Is Technology Ruining My Relationship?

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We've all seen it before: a couple sitting together on a dinner date both completely ignoring one another in favour of their smartphone. Neither one looks up in acknowledgment of the other for most of their time together, both engrossed so deeply in something clearly riveting on the screen. It can feel awkward and uncomfortable to watch at times, though more and more couples are favouring their smart phones over face to face contact. So much so, in fact, that they could even be having a conversation on social media as they sit across from one another in a restaurant.

Technology can be quite wonderful. With smart phones and tablets we can access a world of information at almost anytime. We can keep in touch with distant loved ones, and share our lives in an instant with those we hold dear. No doubt, technology has many wonderful advantages, but what happens when it intrudes upon your relationship? Many women are reporting that their relationship is suffering from the recently coined term, technoference.

technology_ruining_relationshipTechnoference is defined as interruptions or distractions stemming from the use of technology devices such as phones, tablets, television or computers. One study has found that those couples that favour these devices over real time conversations or intimate connection find that their relationships may suffer over time, as well as their overall life satisfaction. Partners often conclude that when technological devices are favoured over real conversation that their relationship is no longer a priority. So how can you avoid the relationship burden that technoference may present?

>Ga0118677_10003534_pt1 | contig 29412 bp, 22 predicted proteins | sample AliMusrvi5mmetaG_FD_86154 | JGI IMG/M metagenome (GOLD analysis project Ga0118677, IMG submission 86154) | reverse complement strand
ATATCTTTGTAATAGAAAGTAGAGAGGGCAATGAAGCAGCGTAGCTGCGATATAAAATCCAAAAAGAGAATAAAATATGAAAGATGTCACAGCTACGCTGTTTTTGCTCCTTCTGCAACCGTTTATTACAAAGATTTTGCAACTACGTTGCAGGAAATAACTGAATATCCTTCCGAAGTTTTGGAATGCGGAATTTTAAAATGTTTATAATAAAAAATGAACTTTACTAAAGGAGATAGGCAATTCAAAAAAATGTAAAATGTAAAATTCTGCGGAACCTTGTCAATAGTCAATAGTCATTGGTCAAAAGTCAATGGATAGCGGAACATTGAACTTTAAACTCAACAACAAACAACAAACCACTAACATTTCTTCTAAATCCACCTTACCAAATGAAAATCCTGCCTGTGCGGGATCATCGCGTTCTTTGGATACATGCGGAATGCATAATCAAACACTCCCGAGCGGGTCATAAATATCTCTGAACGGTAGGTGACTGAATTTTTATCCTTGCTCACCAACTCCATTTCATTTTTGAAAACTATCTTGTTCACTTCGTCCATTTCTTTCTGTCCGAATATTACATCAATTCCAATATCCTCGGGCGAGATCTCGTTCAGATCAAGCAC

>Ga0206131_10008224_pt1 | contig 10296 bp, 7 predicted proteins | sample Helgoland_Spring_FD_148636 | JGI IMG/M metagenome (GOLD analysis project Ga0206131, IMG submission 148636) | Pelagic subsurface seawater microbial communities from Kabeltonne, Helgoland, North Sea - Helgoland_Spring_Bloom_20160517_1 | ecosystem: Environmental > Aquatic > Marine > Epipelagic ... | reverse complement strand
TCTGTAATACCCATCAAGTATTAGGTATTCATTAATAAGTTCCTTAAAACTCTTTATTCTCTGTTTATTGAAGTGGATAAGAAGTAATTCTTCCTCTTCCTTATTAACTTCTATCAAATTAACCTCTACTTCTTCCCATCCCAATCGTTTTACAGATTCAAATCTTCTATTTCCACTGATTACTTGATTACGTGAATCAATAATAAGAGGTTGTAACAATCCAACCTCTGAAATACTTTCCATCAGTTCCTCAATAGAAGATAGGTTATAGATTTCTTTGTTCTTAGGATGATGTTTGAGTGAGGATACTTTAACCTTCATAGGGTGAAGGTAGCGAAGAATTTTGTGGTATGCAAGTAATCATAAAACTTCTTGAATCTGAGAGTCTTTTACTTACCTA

Create boundaries around techno-time

Couples who have avoided the dreaded impact of technoference tend to have strong boundaries around where and when smart phones and other technological devices may be used. One way of deciding the boundaries around technology may include certain locations, for example, the bedroom. Deciding that phones, tablets and laptops don't enter the boudoir can increase intimacy and improve sleep. Making the bedroom a technology free space allows each of you to look up and really see your partner whilst hopefully engaging in meaningful conversation and physical connection.

Have a conversation about how technology interferes in the relationship

If you feel that the use of technology is interfering with your relationship, then it may be time to address your concerns overtly. If you worry about how much time you or your partner spends on social media or other distracting technological pastimes, then talking about it could make a difference. Simply initiating the conversation, whilst owning your own part in the dynamic, creates a space of honesty. Explaining how it feels for your when your partner favours technology over quality time allows them to understand your feelings better and encourages a space for negotiation.

Let's be honest, most of us spend more time on technology than we would like to admit, but if you are open and honest about it, then you can start to change how each of you uses technology. Setting firm boundaries and creating honest conversations is an important way to navigate your individual needs and requirements around taking time out. Setting techo-free spaces and times might be all it takes for each of you to finally look up from your device and make some much-needed eye contact. Who knows what you might see when you really look at your partner once again?

McDaniel, B. T., & Coyne, S. M. (2014). "Technoference": The Interference of Technology in Couple Relationships and Implications for Women's Personal and Relational Well-Being.

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About the author

Gia Ravazzotti

Gia Ravazzotti is a holistic sexologist, sex therapist and relationship counsellor. She is passionate about all things sex, relationships and intimacy and holds a Master of HIV, STIs & Sexual Health from Sydney University Medical School. Gia is based in Sydney, Australia and works  with both individuals and couples from her  sex therapy private practice Conscious Intimacy. See her website for more information or follow her on Facebook.